Options and the concept of volatility are heavily intertwined thanks to underlying asset price relations. Volatility is easy to define: The amount of changes in an asset’s price and the rate changes occur in a period of time. The volatility of the underlying asset and the value of the option are interrelated.
Remember that an option’s strike price has to be exceeded by its market price to be exercised. This means above the strike price if a call or below the strike price if a put. An underlying asset with frequent wide price swings is more likely to move past the strike price than a calmer underlying asset. Underlying assets that have high price volatility are, all else equal, more desirable for option holders. Options with underlying assets that have lower volatility are more desirable for writers. This is especially true with American Style options which can be exercised at any point, as long as the option is in the money.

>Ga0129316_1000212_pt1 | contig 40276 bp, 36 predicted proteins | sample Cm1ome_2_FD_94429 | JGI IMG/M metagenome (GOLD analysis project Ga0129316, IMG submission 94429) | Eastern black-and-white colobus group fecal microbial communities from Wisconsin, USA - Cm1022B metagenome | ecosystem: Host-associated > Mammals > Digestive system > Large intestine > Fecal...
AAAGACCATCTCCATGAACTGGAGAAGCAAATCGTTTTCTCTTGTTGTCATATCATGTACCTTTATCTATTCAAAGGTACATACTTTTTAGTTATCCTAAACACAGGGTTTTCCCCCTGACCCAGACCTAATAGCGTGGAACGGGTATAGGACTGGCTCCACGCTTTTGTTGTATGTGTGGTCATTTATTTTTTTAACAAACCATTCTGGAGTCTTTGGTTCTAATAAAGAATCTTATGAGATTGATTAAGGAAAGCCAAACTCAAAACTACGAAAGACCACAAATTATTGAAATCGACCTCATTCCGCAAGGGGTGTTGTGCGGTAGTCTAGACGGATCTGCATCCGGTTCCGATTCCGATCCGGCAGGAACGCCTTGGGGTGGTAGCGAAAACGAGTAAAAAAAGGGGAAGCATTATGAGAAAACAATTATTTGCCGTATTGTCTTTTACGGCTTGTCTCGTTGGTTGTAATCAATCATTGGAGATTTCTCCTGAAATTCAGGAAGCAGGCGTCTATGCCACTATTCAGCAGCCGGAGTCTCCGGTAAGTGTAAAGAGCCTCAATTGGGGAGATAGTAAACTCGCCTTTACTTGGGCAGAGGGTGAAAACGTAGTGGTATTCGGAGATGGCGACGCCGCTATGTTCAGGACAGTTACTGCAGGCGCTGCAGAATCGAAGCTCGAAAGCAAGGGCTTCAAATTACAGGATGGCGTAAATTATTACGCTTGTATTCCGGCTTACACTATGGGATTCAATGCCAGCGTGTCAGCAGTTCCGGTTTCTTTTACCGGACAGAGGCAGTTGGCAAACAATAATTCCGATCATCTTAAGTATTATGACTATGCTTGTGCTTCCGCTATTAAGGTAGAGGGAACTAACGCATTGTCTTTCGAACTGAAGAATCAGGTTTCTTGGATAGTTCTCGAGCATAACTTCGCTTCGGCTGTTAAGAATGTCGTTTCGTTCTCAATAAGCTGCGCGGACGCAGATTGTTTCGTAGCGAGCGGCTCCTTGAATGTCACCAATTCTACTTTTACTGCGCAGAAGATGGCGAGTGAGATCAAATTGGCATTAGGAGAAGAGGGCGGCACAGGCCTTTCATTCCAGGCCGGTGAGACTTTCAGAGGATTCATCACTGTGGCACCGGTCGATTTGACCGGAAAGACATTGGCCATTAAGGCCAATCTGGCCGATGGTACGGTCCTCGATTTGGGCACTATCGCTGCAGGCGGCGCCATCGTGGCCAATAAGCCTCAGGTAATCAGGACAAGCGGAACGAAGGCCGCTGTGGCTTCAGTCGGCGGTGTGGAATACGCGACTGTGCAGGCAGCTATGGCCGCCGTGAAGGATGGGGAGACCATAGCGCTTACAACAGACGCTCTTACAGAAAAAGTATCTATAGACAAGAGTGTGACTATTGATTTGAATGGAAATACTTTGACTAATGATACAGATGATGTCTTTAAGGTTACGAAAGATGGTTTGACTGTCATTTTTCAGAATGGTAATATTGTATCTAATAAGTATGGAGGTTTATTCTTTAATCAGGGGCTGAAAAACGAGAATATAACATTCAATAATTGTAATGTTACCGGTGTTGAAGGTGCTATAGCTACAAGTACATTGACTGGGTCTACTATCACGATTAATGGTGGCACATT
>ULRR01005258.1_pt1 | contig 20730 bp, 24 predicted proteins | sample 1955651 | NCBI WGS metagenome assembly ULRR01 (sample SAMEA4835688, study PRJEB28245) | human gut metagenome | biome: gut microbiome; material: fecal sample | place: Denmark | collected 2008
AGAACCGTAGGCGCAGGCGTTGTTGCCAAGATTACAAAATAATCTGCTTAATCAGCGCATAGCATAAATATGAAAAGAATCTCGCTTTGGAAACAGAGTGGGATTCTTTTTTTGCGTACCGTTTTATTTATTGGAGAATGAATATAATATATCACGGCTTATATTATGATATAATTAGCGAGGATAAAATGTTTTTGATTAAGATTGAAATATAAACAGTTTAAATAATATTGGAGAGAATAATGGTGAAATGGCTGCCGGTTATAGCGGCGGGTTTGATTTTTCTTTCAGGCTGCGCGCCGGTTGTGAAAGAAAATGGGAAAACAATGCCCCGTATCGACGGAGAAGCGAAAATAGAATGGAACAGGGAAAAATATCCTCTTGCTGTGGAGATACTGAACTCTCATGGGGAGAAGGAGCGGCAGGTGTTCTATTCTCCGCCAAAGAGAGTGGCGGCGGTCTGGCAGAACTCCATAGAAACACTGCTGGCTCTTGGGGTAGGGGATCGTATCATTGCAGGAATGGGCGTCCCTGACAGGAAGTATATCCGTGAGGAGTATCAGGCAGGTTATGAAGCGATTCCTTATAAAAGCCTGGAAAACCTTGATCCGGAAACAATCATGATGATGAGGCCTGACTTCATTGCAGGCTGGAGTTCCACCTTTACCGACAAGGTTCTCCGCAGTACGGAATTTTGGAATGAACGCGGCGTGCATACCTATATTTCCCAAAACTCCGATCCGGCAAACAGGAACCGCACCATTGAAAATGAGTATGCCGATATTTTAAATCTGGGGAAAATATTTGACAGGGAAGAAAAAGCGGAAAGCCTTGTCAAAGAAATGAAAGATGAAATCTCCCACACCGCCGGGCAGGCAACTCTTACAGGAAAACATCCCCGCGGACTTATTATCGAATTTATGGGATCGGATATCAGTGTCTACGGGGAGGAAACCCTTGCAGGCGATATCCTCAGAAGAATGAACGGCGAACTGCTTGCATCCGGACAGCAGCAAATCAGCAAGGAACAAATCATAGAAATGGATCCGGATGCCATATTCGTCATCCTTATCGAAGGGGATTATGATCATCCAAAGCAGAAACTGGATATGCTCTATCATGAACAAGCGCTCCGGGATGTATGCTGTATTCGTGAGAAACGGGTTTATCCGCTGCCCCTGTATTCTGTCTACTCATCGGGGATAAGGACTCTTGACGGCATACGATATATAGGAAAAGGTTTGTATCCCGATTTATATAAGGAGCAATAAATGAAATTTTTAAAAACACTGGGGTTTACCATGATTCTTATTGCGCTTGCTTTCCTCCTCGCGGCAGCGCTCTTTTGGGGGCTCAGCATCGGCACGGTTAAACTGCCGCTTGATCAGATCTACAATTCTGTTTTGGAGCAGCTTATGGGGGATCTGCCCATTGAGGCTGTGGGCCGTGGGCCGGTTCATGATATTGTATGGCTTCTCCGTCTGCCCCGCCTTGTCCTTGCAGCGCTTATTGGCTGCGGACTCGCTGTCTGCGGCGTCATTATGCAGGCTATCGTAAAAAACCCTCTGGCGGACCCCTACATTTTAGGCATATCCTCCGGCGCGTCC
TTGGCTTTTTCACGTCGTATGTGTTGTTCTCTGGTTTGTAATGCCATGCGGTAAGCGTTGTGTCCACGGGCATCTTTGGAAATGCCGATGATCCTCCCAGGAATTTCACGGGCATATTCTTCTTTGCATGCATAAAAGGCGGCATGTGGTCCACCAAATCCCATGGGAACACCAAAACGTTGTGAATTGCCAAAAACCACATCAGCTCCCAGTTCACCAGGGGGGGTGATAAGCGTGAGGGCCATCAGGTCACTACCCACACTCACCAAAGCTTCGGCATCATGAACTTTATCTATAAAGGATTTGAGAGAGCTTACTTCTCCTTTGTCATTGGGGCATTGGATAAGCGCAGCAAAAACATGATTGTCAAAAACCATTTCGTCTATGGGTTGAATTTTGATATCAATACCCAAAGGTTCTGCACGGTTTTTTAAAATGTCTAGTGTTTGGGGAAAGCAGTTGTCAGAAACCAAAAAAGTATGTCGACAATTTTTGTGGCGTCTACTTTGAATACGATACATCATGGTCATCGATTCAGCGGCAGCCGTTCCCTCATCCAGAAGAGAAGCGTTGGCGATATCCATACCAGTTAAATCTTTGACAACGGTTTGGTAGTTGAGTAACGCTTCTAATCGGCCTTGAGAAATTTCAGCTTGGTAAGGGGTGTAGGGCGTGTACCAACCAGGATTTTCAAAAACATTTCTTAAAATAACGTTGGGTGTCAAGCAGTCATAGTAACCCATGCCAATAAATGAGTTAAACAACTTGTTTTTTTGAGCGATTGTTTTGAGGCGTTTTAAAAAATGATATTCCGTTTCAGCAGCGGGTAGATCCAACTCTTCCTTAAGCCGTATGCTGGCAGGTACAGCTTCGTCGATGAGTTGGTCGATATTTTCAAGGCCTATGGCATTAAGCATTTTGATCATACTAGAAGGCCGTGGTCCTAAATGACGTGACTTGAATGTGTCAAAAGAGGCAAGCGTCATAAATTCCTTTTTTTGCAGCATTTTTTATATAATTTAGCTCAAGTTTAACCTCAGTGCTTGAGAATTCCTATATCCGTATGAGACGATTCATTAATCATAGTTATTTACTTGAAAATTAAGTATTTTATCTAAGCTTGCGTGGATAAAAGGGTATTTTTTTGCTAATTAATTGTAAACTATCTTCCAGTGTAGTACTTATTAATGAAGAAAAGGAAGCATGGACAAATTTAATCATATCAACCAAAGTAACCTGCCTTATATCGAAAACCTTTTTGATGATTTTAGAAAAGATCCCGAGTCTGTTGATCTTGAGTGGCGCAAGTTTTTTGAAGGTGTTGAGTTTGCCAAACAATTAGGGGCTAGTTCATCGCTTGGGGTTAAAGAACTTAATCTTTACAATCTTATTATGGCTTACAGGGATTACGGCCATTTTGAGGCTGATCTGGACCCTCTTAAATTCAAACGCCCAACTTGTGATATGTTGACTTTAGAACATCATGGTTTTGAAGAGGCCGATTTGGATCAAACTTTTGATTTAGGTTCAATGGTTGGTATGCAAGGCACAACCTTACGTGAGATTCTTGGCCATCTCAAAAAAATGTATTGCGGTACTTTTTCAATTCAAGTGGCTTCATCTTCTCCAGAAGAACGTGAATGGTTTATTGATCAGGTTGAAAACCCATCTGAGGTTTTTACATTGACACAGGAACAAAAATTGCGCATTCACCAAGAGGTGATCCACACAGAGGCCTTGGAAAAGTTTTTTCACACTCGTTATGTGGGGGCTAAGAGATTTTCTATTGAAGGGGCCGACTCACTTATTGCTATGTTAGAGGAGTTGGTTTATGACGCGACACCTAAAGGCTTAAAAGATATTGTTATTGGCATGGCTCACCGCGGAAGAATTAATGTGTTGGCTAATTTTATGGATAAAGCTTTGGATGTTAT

Higher volatility has higher chances to be exercised, and it is not forgotten when paying premiums. You will pay high premiums on options that have higher underlying asset volatility. This offsets the risk of the writer being more likely to encounter financial losses due to price swings. There are two volatility measurements: historical volatility and implied volatility.
Implied Volatility (IV) estimates an underlying asset’s lifelong volatility levels, and is derived from changes in price. As the option trades, IV estimates the option’s lifelong volatility based on multiple factors, including market conditions. Volatility is displayed as an annualized number. Implied volatility looks ahead, while historical volatility is a record of what’s behind. IV is derived from price changes, which are altered by market behaviors, which in turn are altered by rumors, expectations, and events. Implied Volatility is higher when the market is on a downswing, and lowers when the market is in an upswing. If volatility increases, prices of options also typically increase. If implied volatility decreases, prices of options also typically decrease. All of these assumptions require that other variables are held equal.
The differences between historical volatility and implied volatility are an indicator of potential option mispricings. If the option’s historical volatility and implied volatility have a large distance between them, the price of the option may not be in line with the underlying asset. This can reveal a miss pricing opportunity to attentive investors, especially if a trend is widening.
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